Math Tutor Ousted Over 'Explicit' Past Has a Case

     WEST PALM BEACH, Fla. (CN) - A former producer of explicit adult media must amend claims against a school district that removed his math-tutoring advertising, a federal judge ruled.
     Before dubbing himself "The Happy/Fun Math Tutor," David Benoit Mech produced explicit adult media under another business called Dave Pounder Productions LLC, according to the ruling.
     Mech said he had contracts with three schools in Palm Beach County, Fla., to advertise his tutoring services with banners on their fences.
     In a 2013 pro se lawsuit, Mech dba The Happy Math Tutor claimed that the school board broke its contract by taking the banners down, violating his right to due process and equal protection under the 14th Amendment.
     Palm Beach's school board pointed to its policy that states: "[school] [p]rincipals shall use their discretion in selecting and approving business partners that are consistent with the educational mission of the School Board, District and community values, and appropriateness to the age group represented at the school."
     In a motion to dismiss the three civil rights claims as they relate to Boca Raton Community Middle School, the board noted that the principal of that school did not send Mech a letter explaining why the banners were taken down.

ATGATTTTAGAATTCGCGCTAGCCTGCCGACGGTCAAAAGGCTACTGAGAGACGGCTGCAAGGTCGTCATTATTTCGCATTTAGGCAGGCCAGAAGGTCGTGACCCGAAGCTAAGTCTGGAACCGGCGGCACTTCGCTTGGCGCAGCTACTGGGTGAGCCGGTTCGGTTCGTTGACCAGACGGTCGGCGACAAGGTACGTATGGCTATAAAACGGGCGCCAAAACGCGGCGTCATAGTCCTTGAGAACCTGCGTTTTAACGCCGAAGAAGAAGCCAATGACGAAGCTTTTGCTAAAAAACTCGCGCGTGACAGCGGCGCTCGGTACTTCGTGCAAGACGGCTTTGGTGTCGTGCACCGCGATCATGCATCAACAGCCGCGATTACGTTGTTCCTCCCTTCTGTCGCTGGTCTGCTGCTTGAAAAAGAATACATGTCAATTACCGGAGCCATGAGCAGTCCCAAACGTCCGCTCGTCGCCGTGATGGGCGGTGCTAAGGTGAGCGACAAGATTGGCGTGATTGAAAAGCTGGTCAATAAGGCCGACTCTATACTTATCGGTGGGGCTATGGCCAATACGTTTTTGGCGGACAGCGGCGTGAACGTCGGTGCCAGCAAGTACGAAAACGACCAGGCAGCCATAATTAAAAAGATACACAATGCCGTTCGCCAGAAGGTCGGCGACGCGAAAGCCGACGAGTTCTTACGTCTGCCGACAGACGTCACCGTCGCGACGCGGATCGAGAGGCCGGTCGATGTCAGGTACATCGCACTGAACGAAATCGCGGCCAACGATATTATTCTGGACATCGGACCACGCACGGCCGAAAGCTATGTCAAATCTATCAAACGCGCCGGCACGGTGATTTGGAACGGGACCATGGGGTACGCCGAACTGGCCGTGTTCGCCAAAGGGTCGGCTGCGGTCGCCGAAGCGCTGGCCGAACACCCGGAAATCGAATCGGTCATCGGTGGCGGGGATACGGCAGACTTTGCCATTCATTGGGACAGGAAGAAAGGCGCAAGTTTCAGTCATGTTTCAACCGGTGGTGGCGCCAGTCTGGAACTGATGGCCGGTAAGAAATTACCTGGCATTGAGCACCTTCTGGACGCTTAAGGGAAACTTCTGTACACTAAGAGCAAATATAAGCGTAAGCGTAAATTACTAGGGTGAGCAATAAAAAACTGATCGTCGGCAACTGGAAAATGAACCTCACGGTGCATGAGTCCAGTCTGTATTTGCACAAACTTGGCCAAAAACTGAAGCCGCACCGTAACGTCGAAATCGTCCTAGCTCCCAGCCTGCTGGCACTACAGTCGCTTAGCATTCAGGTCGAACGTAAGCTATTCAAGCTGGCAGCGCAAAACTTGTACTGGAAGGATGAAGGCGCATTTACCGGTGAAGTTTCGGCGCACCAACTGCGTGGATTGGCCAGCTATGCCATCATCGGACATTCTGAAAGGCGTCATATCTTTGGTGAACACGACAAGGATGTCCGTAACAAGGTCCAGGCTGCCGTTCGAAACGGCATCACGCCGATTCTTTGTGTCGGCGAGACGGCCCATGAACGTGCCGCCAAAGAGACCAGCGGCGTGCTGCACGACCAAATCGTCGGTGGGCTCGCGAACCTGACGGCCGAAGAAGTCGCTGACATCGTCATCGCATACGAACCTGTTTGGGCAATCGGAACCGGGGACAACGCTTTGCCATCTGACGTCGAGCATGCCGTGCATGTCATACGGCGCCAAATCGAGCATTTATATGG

The board also moved to dismiss the breach of contract claim as it relates to Omni Community Middle School and Spanish River Community High School because the contracts had expired with these schools at the time the breach occurred.
     Claiming that Mech did not prove irreparable harm and other issues, the board likewise sought to dismiss the claims for declaratory and injunctive relief.
     Finally, the board asked the judge to strike three areas of Mech's amended complaint.
     It said that Paragraph 49 improperly seeks attorneys' fees for the pro se plaintiff, that paragraph 52 strays from relevancy in saying that the Miami-Dade School District cannot fire a teacher who had been a producer and performer in adult films, and that Exhibit J, an article on the topic, is irrelevant.
     U.S. District Judge Kenneth Marra refused to strike any of the three Friday, finding the motion premature.
     He noted that Paragraph 49 of the amended complaint states only that Mech "will seek reasonable attorney's fees under 42 U.S.C. § 1988" if he retains counsel.
     As to the Paragraph 52 and the exhibit, "whether these allegations have any relevance to this case need not be determined at this time," Marra wrote.
     "These allegations and the attached article are not so scandalous or impertinent as to require the drastic remedy of striking," he added. "If appropriate at the time of a trial, reference to these matters can be precluded by order of the court."
     In refusing to dismiss any of the counts, Marra also said Mech had targeted the school board only and not the schools themselves in his amended complaint.
     Marra nevertheless agreed that Mech had not met the necessary elements to prove injunctive relief, and gave him 14 days to amend his complaint.